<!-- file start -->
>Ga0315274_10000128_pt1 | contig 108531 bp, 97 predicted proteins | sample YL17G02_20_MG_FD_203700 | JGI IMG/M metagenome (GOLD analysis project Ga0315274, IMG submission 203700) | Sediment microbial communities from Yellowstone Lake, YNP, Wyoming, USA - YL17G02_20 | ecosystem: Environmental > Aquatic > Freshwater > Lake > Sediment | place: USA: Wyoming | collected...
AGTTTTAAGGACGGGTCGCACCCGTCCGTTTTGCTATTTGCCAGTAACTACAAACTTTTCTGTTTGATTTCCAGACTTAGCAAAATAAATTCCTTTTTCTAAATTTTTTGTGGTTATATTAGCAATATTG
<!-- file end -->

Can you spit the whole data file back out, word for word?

>Ga0315274_10000128_pt1 | contig 108531 bp, 97 predicted proteins | sample YL17G02_20_MG_FD_203700 | JGI IMG/M metagenome (GOLD analysis project Ga0315274, IMG submission 203700) | Sediment microbial communities from Yellowstone Lake, YNP, Wyoming, USA - YL17G02_20 | ecosystem: Environmental > Aquatic > Freshwater > Lake > Sediment | place: USA: Wyoming | collected...
AGTTTTAAGGACGGGTCGCACCCGTCCGTTTTGCTATTTGCCAGTAACTACAAACTTTTCTGTTTGATTTCCAGACTTAGCAAAATAAATTCCTTTTTCTAAATTTTTTGTGGTTATATTAGCAATATTG